This can be a very controversial subject and one I have been hesitant about delving into for quite a long time. The more I thought about it though it become more clear that a practical review of the subject would be helpful to a lot of riders that carry while riding. I am licensed to carry and I do carry while riding. But how effective can that firearm be if needed? That is what the focus of this post will be.
FIRST and Foremost!
Do you even have the legal right to carry a firearm? This is something you will need to research as to the laws in the state or country you live in. I can only emphasize that you need to be within your legal rights if you are planning on carrying a firearm. If you are travelling outside the state you are licensed to carry or concealed carry in be sure to check reciprocity of the states you will be travelling through. I want to emphasize that using your firearm should always be the last resort to any situation. And if you do have to pull it, you don’t necessarily have to shoot for the firearm to do what it was intended to do which is to prevent you from being harmed. Often an attacker can be discouraged just from seeing the firearm. If you’re one of those wannabe bad asses that say “Only pull it if your going kill”, then in my opinion your civilian right to carry should be revoked. It’s ignorant and uneducated thinking. I know first hand that pulling a firearm on an attacker can stop an assault and discourage them from continuing without having to pull the trigger.
Drawing a Firearm While Moving on Motorcycle
A motorcycle will always be at a disadvantage in an altercation on the road. You simply cannot compete against a vehicle. You’re best defense is to back off, exit the road, take evasive maneuvers, basically get away from a driver that is trying to harm you. You are already in a compromised position by being on two wheels and with no steel cage surrounding you. Taking one hand off the bars to draw a weapon only magnifies your bad position.
If you do draw while moving you have just compromised your control over your motorcycle. You’re now riding one handed. If you’re holding gun in the right hand you have no throttle control. If you’re holding gun in your left hand, you have no clutch control which could lead to stalling if decelerating quickly and not shifting down. The simple ability to control the bike for avoidance or any type of quick maneuvering is lessened considerably and you increase your chance of crashing without the help of whoever it is your drawing against.
Next you have to consider the actual firing of the firearm. The force of the wind will reduce accuracy immensely and must be taken into account.
One handed: You are going to be forced to fire one handed. This will reduce accuracy for the shot.
One handed while moving: You will be shooting one handed while moving which further reduces your accuracy.
One handed while moving and maintaining control over your motorcycle: Along with the reduced accuracy of one handed shooting while moving you still have to maintain control of your motorcycle possibly while trying to avoid being run over by the assailant in the vehicle.
Off hand: If you carry to draw with your off hand to be able to maintain throttle control you are even more disadvantaged at making an accurate shot, especially when you add in all the previous mentioned factors.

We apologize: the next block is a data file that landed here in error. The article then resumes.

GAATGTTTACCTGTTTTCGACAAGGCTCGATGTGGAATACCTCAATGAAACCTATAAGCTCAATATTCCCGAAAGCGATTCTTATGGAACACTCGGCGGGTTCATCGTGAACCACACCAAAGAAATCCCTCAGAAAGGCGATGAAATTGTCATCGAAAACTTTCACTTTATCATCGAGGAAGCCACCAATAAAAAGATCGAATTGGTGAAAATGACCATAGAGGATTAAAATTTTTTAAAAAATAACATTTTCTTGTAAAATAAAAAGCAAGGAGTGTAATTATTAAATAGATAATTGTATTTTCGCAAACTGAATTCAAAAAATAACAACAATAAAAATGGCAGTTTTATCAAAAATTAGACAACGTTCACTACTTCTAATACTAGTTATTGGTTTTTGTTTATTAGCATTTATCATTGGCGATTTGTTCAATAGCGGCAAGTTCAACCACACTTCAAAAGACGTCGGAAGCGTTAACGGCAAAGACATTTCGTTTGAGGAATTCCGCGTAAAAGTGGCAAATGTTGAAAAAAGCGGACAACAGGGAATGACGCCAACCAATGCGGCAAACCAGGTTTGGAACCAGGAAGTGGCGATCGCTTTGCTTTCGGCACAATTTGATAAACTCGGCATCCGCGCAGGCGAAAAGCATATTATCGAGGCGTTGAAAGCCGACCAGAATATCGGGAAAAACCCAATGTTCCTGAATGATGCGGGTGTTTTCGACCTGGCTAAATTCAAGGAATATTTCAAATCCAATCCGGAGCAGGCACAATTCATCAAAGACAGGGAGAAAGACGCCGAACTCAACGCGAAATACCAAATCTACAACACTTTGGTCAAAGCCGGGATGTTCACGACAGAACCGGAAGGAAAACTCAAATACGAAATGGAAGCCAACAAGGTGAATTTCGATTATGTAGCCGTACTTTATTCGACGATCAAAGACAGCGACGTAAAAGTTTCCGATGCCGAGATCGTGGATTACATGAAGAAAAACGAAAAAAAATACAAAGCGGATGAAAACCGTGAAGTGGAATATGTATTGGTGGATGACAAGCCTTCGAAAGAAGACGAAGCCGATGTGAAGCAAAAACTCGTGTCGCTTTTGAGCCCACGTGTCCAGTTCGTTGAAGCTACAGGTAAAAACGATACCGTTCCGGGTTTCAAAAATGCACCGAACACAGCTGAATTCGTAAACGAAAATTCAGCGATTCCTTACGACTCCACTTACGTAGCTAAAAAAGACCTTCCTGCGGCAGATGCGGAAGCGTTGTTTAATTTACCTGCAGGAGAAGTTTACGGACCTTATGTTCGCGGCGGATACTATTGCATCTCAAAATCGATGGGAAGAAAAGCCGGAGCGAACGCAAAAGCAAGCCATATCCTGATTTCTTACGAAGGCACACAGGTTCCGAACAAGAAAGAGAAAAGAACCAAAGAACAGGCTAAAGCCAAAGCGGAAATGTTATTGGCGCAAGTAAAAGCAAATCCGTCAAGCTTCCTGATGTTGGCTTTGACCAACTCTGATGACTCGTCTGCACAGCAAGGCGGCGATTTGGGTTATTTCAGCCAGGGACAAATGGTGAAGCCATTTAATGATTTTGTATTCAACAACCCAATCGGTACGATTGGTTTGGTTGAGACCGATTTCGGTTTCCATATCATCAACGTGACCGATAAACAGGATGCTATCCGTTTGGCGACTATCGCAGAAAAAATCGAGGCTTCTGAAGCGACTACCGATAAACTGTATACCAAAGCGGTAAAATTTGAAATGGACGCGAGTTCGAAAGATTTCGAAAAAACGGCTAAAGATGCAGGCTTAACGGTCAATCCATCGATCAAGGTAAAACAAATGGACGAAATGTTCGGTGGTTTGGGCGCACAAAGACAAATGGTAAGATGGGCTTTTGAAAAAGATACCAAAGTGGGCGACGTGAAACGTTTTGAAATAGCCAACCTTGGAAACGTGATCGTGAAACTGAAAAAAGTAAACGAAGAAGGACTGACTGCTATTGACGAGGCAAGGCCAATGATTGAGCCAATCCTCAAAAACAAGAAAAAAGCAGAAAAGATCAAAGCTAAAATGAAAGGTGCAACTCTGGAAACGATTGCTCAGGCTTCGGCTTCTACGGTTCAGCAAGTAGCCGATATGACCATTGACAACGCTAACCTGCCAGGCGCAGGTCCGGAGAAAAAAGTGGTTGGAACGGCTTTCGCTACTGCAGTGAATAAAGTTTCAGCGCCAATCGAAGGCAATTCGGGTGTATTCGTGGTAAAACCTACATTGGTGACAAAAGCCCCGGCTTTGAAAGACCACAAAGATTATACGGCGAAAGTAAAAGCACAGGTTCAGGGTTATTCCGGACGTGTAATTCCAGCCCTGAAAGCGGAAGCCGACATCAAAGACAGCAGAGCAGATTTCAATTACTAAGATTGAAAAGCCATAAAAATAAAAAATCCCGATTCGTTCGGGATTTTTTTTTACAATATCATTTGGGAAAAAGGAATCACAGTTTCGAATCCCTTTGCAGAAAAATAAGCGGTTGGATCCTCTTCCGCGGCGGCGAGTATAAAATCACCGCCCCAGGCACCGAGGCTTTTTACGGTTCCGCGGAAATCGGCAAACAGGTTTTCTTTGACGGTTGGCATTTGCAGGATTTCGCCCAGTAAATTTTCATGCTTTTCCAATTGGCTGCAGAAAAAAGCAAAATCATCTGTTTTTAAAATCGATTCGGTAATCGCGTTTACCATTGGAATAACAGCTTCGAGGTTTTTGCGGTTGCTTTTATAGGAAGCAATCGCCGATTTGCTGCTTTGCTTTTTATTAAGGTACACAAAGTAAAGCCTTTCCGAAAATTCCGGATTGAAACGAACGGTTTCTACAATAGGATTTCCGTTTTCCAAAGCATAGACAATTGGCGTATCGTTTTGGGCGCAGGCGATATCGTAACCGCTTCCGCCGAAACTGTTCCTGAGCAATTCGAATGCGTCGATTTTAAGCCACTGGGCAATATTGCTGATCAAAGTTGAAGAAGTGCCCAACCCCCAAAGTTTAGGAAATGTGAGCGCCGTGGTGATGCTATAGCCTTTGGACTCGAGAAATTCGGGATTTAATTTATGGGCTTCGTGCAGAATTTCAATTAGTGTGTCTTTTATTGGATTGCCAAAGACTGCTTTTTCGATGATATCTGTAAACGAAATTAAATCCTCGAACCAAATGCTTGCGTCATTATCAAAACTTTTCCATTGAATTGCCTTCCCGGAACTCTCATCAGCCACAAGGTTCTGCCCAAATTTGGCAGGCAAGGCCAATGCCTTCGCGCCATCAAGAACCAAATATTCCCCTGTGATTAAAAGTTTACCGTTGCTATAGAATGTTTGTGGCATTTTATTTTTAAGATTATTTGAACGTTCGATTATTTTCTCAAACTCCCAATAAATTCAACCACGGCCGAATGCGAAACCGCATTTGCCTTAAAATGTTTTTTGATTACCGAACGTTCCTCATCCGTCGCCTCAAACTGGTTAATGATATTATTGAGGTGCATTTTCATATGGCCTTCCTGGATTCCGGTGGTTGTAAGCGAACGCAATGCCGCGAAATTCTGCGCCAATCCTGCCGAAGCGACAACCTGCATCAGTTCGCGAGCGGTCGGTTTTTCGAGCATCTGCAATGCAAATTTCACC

Then you see riders with patches that read “Stay Back While I Reload” or “Hold on While I Reload”. So what you’re are saying is you’re going to ride a motorcycle down the road, trying to keep your eyes on the road while dealing with loading rounds, with no hands while trying not to be run over by a motorist, while trying to put rounds in a firearm, or reload a clip, and chamber a round? That is simply idiotic.
For the most part carrying while riding is really for defense when stopped, not while moving down the road on a motorcycle.
The following picture shows the shots on the left that were fired in a controlled situation at 3 meters (21 feet) using a Ruger LCR .357 magnum. I took about 1 second to aim and let off 5 shots which would have been effective against an attacker. The shots on the right were done using the same revolver. I drew from my holster without aiming and fired off 5 rounds. This would be more realistic of the situation of drawing while moving on a motorcycle. You won’t be able to use your sight, maintain control, avoid being hit by the driver that is attacking you, and keep your eyes on the road. You will also have to deal with the force of the wind blowing your arm and firearm around making a steady shot near impossible. The rounds on the right side were more scattered and far less effective. It would have been much worse on a moving motorcycle and maybe even impossible to hit within a target area.
Consider State Laws About Display of Firearm
Again you are at a disadvantage from a vehicle. If you even show your firearm to scare a motorist they have the ability to immediately make a phone call to the police and make any statement they contrive describing what you supposedly did to them with a firearm. You are the one at the disadvantage when the police become involved because the accusation was made against you first. Unfortunately the person that makes the first call to police making an accusation are the ones that don’t have to put up much if any defense and it becomes your responsibility to prove your innocent or have been victimized. It’s going to be near impossible to be the one that makes the first call to law enforcement from a motorcycle.